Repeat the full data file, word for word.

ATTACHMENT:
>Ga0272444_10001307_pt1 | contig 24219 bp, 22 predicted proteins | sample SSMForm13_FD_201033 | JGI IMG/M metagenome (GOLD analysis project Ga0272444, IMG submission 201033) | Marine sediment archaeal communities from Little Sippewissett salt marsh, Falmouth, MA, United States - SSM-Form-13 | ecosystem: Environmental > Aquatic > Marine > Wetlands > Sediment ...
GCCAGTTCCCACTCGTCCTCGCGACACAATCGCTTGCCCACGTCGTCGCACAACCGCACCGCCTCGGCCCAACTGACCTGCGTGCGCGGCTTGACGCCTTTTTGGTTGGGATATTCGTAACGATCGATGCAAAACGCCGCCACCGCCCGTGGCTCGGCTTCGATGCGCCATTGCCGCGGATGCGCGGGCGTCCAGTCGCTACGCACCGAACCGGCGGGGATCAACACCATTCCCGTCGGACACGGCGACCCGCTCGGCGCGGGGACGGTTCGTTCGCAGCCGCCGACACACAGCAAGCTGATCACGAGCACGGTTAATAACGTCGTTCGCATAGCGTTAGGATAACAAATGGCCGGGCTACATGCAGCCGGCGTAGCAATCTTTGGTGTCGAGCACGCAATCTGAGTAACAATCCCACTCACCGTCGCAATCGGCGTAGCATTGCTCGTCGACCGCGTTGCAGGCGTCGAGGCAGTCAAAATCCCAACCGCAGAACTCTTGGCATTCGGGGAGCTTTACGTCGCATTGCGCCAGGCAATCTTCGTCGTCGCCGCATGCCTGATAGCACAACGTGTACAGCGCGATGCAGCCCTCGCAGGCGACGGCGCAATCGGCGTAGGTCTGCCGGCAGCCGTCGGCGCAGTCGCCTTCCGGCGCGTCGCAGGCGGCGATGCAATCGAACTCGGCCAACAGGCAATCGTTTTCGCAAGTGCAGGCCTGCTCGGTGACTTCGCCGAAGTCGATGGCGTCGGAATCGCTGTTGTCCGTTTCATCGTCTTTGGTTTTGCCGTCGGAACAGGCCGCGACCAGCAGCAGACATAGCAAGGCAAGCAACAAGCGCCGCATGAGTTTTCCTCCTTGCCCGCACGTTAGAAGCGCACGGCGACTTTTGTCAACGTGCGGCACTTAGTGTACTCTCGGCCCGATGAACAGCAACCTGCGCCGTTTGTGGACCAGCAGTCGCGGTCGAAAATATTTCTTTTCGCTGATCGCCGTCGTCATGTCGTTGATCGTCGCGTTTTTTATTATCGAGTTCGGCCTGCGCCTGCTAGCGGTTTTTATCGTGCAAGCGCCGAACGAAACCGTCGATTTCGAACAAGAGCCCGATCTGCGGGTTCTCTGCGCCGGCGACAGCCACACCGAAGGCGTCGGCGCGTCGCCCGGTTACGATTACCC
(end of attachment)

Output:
>Ga0272444_10001307_pt1 | contig 24219 bp, 22 predicted proteins | sample SSMForm13_FD_201033 | JGI IMG/M metagenome (GOLD analysis project Ga0272444, IMG submission 201033) | Marine sediment archaeal communities from Little Sippewissett salt marsh, Falmouth, MA, United States - SSM-Form-13 | ecosystem: Environmental > Aquatic > Marine > Wetlands > Sediment ...
GCCAGTTCCCACTCGTCCTCGCGACACAATCGCTTGCCCACGTCGTCGCACAACCGCACCGCCTCGGCCCAACTGACCTGCGTGCGCGGCTTGACGCCTTTTTGGTTGGGATATTCGTAACGATCGATGCAAAACGCCGCCACCGCCCGTGGCTCGGCTTCGATGCGCCATTGCCGCGGATGCGCGGGCGTCCAGTCGCTACGCACCGAACCGGCGGGGATCAACACCATTCCCGTCGGACACGGCGACCCGCTCGGCGCGGGGACGGTTCGTTCGCAGCCGCCGACACACAGCAAGCTGATCACGAGCACGGTTAATAACGTCGTTCGCATAGCGTTAGGATAACAAATGGCCGGGCTACATGCAGCCGGCGTAGCAATCTTTGGTGTCGAGCACGCAATCTGAGTAACAATCCCACTCACCGTCGCAATCGGCGTAGCATTGCTCGTCGACCGCGTTGCAGGCGTCGAGGCAGTCAAAATCCCAACCGCAGAACTCTTGGCATTCGGGGAGCTTTACGTCGCATTGCGCCAGGCAATCTTCGTCGTCGCCGCATGCCTGATAGCACAACGTGTACAGCGCGATGCAGCCCTCGCAGGCGACGGCGCAATCGGCGTAGGTCTGCCGGCAGCCGTCGGCGCAGTCGCCTTCCGGCGCGTCGCAGGCGGCGATGCAATCGAACTCGGCCAACAGGCAATCGTTTTCGCAAGTGCAGGCCTGCTCGGTGACTTCGCCGAAGTCGATGGCGTCGGAATCGCTGTTGTCCGTTTCATCGTCTTTGGTTTTGCCGTCGGAACAGGCCGCGACCAGCAGCAGACATAGCAAGGCAAGCAACAAGCGCCGCATGAGTTTTCCTCCTTGCCCGCACGTTAGAAGCGCACGGCGACTTTTGTCAACGTGCGGCACTTAGTGTACTCTCGGCCCGATGAACAGCAACCTGCGCCGTTTGTGGACCAGCAGTCGCGGTCGAAAATATTTCTTTTCGCTGATCGCCGTCGTCATGTCGTTGATCGTCGCGTTTTTTATTATCGAGTTCGGCCTGCGCCTGCTAGCGGTTTTTATCGTGCAAGCGCCGAACGAAACCGTCGATTTCGAACAAGAGCCCGATCTGCGGGTTCTCTGCGCCGGCGACAGCCACACCGAAGGCGTCGGCGCGTCGCCCGGTTACGATTACCC